Finally, you can also benefit from having some plastic wrap.
How do you start mint seeds?
- Moisten the soil or mix before you use it to fill the containers up to the brim
- Sow three seeds on top of each container
- Immerse the seeds 1/3 inch (0.84 cm) in the soil
- Cover the containers with plastic wrap to accelerate germination
- Remove the plastic wrap for a few hours to allow the seeds to breathe
Germination will probably take place after two weeks.
Seeds growing conditions:
- Light: Avoid direct sunlight. Expose seeds to some indirect sunlight or artificial light.
- Temperature: A room temperature of 68°F (20°C) is ideal.
- Water: The soil should stay moist all the time. Make sure to be gentle during watering.
Once the seeds sprout, transfer the seedlings to wider containers and expose them to direct sunlight or use grow lamps to make sure they’re getting 12 hours of light every day. Also water them gently once or twice daily.
Propagating Mint from Cuttings
The best way to propagate mint is from cuttings. Different mint varieties can be propagated either from the stem or the root.
If you ever read an article or a book about companion planting, which is the process of growing different plants together, you’ll know that mint is invasive and shouldn’t be grown with most other plants.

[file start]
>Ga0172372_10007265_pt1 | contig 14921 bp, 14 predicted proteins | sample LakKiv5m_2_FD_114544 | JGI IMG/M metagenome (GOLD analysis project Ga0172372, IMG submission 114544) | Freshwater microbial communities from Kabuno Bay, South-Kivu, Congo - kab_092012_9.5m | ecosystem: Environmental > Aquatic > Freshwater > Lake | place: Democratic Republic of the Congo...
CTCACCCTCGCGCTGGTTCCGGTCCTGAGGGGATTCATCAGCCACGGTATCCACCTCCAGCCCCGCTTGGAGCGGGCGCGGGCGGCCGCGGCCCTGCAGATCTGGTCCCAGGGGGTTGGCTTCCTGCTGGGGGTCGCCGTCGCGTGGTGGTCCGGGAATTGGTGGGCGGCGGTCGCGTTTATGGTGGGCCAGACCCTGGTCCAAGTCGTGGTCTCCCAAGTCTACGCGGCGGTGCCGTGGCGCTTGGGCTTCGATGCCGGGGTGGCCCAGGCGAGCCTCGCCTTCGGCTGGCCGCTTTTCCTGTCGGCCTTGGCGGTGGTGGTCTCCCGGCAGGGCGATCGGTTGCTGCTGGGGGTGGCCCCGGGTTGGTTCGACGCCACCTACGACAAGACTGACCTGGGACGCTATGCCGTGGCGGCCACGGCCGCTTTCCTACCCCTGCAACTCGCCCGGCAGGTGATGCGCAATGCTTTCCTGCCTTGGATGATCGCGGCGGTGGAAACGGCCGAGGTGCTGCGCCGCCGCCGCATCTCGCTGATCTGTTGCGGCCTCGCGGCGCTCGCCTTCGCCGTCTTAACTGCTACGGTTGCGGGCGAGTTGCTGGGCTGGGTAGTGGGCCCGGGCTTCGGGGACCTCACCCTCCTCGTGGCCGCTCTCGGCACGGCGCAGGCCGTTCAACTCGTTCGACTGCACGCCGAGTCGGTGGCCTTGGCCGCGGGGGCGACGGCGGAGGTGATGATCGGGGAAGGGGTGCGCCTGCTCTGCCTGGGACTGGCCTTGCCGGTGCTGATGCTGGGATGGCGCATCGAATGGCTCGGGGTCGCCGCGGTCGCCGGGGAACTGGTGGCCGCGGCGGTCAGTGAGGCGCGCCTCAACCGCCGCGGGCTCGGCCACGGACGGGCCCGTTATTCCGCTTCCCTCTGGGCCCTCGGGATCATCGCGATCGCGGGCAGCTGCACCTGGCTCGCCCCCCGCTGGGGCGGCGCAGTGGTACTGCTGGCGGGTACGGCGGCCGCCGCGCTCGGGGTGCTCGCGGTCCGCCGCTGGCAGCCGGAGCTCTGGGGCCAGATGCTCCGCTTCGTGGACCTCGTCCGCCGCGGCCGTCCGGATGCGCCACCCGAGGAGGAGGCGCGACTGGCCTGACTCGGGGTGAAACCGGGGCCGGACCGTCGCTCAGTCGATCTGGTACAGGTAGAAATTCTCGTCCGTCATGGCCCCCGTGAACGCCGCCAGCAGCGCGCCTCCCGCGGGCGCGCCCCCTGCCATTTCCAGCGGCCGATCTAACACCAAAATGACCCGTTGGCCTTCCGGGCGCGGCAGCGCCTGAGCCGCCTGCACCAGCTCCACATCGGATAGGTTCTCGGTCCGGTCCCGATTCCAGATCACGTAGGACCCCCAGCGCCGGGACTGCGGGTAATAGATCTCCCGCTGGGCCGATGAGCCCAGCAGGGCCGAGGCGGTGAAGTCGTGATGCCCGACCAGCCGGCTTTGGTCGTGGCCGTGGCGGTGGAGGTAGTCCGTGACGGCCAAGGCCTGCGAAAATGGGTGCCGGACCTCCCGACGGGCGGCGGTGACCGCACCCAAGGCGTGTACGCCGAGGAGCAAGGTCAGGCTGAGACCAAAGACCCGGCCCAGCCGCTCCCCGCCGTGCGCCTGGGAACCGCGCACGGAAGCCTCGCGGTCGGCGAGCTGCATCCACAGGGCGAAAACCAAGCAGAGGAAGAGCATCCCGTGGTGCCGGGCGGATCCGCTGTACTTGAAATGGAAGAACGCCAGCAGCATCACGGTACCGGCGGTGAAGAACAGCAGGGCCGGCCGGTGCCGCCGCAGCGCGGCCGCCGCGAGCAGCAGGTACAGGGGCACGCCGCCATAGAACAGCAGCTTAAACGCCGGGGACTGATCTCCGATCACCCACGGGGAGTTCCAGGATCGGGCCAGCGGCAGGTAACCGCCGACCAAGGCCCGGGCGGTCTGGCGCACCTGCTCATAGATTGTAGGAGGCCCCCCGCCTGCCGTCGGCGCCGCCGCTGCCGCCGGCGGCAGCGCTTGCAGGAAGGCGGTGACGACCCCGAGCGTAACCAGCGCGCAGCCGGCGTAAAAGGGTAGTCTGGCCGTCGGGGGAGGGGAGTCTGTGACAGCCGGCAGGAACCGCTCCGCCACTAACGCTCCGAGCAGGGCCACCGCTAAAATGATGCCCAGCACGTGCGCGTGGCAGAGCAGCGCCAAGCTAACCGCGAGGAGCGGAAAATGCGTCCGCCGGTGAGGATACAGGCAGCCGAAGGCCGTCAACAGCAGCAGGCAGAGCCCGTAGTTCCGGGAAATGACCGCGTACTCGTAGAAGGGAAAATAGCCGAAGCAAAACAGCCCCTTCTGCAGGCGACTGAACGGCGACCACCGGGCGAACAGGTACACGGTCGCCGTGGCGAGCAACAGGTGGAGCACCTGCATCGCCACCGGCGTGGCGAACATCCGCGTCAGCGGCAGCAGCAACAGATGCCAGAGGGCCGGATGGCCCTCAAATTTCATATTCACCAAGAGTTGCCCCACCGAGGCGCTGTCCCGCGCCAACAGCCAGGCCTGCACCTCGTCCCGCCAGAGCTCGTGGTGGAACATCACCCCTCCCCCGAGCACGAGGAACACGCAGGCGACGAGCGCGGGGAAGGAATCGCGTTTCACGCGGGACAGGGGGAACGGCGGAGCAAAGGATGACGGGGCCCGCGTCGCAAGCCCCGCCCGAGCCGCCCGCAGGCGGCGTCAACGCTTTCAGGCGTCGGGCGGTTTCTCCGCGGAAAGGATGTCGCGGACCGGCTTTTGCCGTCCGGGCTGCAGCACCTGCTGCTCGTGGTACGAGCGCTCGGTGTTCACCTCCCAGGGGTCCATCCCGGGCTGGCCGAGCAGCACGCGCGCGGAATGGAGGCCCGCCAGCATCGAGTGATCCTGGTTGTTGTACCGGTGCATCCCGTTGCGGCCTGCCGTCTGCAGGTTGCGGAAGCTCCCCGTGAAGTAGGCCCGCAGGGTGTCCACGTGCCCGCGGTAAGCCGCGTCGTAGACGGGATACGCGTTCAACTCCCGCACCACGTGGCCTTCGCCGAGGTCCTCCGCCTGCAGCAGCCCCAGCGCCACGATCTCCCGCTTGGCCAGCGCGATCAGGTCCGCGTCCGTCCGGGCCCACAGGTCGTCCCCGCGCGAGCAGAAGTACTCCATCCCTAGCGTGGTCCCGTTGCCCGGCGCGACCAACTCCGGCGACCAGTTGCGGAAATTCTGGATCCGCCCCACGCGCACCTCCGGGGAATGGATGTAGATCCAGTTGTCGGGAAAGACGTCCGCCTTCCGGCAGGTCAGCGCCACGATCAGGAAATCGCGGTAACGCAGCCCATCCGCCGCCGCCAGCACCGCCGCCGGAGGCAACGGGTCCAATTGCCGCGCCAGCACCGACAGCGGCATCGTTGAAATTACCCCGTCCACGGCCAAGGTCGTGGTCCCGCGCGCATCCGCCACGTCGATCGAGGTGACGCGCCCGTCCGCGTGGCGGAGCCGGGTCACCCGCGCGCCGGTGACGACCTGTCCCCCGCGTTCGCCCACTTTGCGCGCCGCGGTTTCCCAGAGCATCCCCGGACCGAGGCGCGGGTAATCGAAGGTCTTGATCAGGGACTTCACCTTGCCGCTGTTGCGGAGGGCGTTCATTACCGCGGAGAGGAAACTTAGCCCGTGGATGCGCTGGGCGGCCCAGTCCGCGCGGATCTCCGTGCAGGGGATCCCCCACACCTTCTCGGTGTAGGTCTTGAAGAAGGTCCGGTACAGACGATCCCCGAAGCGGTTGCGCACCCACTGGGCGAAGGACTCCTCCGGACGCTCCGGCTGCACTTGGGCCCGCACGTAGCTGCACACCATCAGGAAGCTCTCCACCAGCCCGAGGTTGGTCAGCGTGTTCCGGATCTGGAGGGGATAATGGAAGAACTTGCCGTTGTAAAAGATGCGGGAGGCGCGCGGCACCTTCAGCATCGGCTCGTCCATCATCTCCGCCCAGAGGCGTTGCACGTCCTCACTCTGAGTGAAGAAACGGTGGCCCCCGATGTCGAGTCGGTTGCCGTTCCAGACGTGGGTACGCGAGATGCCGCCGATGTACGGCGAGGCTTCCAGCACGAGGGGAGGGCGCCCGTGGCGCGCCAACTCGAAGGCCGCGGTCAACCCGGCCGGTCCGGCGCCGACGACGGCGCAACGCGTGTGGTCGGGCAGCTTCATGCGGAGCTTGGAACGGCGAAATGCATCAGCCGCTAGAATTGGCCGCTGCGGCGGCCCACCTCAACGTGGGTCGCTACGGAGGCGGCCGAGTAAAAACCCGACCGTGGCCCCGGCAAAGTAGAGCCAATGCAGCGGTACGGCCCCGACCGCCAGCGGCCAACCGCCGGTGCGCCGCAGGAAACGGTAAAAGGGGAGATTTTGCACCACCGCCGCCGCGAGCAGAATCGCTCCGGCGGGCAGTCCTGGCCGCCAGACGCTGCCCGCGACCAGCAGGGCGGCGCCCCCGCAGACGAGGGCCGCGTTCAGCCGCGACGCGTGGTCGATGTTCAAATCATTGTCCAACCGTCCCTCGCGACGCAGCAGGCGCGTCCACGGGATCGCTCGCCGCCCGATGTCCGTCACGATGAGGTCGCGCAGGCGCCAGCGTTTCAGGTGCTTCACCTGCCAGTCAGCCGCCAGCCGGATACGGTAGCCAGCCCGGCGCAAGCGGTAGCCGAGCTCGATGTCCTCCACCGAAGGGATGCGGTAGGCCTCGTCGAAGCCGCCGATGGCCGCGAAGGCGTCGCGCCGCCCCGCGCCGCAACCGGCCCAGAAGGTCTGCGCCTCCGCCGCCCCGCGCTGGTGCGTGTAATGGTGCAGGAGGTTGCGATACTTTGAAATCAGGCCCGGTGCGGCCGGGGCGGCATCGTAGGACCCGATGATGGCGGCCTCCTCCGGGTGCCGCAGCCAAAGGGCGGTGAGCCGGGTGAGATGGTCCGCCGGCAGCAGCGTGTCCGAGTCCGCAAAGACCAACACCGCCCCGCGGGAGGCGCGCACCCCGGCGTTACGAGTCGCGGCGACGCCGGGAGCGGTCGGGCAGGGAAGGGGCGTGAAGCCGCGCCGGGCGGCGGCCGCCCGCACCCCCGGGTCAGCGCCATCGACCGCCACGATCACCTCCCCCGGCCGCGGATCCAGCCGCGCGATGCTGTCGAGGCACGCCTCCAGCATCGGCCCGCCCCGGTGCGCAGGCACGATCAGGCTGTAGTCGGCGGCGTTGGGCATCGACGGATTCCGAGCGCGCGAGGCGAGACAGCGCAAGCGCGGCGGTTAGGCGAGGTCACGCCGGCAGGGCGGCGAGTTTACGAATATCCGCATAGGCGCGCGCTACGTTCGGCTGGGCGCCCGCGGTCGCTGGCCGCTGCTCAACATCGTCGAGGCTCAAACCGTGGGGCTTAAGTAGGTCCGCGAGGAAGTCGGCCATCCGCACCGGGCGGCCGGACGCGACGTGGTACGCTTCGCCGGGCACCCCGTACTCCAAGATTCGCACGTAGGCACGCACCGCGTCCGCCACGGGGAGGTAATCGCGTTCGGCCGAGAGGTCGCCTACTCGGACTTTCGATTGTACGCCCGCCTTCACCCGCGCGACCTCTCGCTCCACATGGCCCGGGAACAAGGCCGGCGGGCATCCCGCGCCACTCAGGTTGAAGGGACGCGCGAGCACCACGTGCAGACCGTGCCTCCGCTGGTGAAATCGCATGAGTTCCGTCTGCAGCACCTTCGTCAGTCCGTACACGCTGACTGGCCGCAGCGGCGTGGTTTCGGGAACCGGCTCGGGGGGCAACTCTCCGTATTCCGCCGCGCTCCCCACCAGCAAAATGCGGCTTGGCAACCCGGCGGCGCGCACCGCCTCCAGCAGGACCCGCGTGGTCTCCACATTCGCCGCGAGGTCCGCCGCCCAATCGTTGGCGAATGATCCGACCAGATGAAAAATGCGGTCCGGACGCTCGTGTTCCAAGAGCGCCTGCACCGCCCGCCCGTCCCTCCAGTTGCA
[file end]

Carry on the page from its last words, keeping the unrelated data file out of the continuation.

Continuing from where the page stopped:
That explains why mint can be successfully and easily grown by vegetative propagation. In natural conditions, mint can send its roots underground to grow in different places around the garden.
Herb growers depend on all of that to reproduce mint plants that don’t produce viable seeds, such as peppermint.
Let me show you how you can do that too:
How do you propagate mint from stem cuttings?
First of all, whether you are growing mint from a stem or a root, it’s obvious that you need a grown mint plant to start with. It can be yours, a friend’s, a neighbor’s, or a relative’s plant.
Once you find your volunteer mint, here’s what you should do:
- Search for a stem that is 4 to 6 inches (around 10–15 cm) long and doesn’t have flowers at the top
- Cut the stem just below the point where the last leaves at the bottom grow